“I wonder what the weather will be like tomorrow?”
Came the general statement from the cubicle next to me. My co-worker had tossed the question in the air without the thought that it would be answered.
“It’s going to be a high of 39 degrees, partly cloudy in the morning, then sunnier skies in the afternoon, and the sun will set at 5:37pm.” I rambled the answer like a fourth grader reciting her times tables.
“Ohh..ohhkay,” came the perplexed reply.
Fact: We are subconsciously obsessed with weather.
It fuels our training regime, dictates the type of blankets we pile on our horses, and predicts how well the show will run. In short, weather makes our rides a brilliant success or failure.
I confess that I check the weather a minimum of 3 times a day, and in the summer, radar watching is my favorite past time at work.
The green rain blob oozes its way across the map toward my barn’s location. My heart beats a frantic rhythm as I watch the storm turn to an angry orange then red, hurling buckets of rain on my poorly draining ring. Images of Copper slopping through the mud, pulling shoes, and slipping fill my every thought. I realize my dreams of working trot sets today are washed down the proverbial drain.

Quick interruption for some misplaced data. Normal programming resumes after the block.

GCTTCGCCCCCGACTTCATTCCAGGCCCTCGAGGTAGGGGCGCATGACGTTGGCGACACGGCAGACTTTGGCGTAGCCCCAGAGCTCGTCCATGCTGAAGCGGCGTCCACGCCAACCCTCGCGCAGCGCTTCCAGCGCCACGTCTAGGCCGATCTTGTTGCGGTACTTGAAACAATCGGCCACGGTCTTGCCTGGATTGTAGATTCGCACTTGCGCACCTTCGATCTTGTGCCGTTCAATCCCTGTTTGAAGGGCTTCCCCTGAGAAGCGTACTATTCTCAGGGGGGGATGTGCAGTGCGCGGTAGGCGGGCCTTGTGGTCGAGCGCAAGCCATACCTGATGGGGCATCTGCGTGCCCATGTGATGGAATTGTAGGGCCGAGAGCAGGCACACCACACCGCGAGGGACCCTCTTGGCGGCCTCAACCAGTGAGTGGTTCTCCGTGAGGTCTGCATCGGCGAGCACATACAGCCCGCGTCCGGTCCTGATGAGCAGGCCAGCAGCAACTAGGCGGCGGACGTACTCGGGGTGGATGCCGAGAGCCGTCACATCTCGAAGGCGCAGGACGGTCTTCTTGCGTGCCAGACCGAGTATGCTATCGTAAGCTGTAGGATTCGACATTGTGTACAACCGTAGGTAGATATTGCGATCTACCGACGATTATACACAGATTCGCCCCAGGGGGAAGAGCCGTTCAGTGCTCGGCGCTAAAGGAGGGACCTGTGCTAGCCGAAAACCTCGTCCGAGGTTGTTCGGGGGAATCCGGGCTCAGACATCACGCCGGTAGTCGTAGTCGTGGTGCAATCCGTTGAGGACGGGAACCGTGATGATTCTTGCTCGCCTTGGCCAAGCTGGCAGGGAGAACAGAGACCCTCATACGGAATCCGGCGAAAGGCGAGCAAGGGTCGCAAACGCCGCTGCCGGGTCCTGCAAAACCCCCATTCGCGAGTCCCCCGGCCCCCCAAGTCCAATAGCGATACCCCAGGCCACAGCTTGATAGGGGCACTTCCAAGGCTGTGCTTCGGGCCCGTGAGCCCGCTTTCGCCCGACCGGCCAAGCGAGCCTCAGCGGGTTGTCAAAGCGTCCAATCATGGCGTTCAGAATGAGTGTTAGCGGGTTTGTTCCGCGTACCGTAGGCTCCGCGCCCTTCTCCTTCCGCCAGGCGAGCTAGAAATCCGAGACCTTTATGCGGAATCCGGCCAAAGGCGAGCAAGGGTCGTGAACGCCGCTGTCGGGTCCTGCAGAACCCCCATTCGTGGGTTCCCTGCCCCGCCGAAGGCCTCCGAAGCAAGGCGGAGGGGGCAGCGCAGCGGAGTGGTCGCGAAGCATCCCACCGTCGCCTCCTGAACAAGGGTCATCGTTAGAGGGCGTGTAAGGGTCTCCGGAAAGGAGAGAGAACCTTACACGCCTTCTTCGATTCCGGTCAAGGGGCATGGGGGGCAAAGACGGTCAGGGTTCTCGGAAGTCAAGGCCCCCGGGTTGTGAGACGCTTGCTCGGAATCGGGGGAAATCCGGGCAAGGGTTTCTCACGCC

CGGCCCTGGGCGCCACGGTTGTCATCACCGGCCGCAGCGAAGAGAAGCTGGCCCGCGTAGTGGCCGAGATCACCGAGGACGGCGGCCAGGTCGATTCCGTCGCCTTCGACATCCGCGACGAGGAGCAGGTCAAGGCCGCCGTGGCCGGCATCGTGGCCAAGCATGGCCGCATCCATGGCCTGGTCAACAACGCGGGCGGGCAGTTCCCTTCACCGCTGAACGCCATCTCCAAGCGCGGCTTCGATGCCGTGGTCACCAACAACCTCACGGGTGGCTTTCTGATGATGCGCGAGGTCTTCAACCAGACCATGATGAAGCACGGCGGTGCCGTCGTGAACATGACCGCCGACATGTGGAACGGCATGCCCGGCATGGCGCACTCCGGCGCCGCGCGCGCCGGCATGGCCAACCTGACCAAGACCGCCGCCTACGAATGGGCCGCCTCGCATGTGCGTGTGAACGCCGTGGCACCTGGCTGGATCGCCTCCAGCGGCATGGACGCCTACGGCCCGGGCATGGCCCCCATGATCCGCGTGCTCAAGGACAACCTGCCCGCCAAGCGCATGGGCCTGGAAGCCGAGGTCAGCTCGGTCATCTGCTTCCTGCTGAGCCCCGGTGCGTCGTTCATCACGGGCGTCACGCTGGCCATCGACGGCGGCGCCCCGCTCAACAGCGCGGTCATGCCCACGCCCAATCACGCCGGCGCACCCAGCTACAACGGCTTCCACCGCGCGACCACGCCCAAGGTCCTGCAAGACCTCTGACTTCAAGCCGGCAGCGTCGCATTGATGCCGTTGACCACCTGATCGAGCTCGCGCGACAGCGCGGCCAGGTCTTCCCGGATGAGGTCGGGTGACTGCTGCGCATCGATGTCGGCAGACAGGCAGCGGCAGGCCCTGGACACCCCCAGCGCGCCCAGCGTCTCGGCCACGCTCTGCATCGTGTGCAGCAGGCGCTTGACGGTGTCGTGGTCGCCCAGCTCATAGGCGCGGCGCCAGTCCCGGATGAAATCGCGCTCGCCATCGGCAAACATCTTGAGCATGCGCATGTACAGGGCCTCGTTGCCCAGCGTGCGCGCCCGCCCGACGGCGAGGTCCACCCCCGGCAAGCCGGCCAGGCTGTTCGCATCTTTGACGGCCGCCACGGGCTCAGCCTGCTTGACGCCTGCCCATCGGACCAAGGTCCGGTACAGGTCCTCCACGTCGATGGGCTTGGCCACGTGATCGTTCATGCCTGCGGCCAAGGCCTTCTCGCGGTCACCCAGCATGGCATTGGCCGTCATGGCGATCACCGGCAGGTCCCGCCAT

I check back an hour later and the green rain blob has altered its course! The radar shows it will skim past my barn! Who cares if my dad’s tomatoes die from drought, my trot sets are saved!
We stalk the weather nearly as much as the cute guy in calculus or your competitor’s riding videos.
Non-horsey people like to stay inside for the most part. If they do go outside, it’s for a pleasant jog or a walk on a lovely day. There is this place called “gym” where they can run around inside and lift stationary objects for fun.
We riders are kin to the postal service. Come snow, rain, sleet, or flying cats, we will make it to the barn, even if it’s just to give an extra treat to that adorable long face and fuzzy muzzle.